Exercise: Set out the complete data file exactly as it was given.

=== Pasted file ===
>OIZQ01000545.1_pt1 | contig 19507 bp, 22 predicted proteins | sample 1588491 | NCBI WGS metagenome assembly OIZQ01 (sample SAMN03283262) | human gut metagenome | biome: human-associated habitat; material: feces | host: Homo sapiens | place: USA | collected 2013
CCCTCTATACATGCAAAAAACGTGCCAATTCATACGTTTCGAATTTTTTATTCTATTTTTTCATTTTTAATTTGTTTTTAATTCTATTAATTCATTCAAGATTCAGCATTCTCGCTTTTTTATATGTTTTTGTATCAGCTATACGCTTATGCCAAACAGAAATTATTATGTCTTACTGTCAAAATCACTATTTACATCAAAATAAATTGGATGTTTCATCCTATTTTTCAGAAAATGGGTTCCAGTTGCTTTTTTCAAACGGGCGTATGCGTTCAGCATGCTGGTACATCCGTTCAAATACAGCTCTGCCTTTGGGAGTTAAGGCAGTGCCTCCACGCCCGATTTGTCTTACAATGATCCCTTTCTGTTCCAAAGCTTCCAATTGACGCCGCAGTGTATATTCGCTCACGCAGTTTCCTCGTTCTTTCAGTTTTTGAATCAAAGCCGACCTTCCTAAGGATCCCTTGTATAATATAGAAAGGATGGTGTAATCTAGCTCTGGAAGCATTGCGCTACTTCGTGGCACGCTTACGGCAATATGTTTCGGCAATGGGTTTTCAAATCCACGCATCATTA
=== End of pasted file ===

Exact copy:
>OIZQ01000545.1_pt1 | contig 19507 bp, 22 predicted proteins | sample 1588491 | NCBI WGS metagenome assembly OIZQ01 (sample SAMN03283262) | human gut metagenome | biome: human-associated habitat; material: feces | host: Homo sapiens | place: USA | collected 2013
CCCTCTATACATGCAAAAAACGTGCCAATTCATACGTTTCGAATTTTTTATTCTATTTTTTCATTTTTAATTTGTTTTTAATTCTATTAATTCATTCAAGATTCAGCATTCTCGCTTTTTTATATGTTTTTGTATCAGCTATACGCTTATGCCAAACAGAAATTATTATGTCTTACTGTCAAAATCACTATTTACATCAAAATAAATTGGATGTTTCATCCTATTTTTCAGAAAATGGGTTCCAGTTGCTTTTTTCAAACGGGCGTATGCGTTCAGCATGCTGGTACATCCGTTCAAATACAGCTCTGCCTTTGGGAGTTAAGGCAGTGCCTCCACGCCCGATTTGTCTTACAATGATCCCTTTCTGTTCCAAAGCTTCCAATTGACGCCGCAGTGTATATTCGCTCACGCAGTTTCCTCGTTCTTTCAGTTTTTGAATCAAAGCCGACCTTCCTAAGGATCCCTTGTATAATATAGAAAGGATGGTGTAATCTAGCTCTGGAAGCATTGCGCTACTTCGTGGCACGCTTACGGCAATATGTTTCGGCAATGGGTTTTCAAATCCACGCATCATTA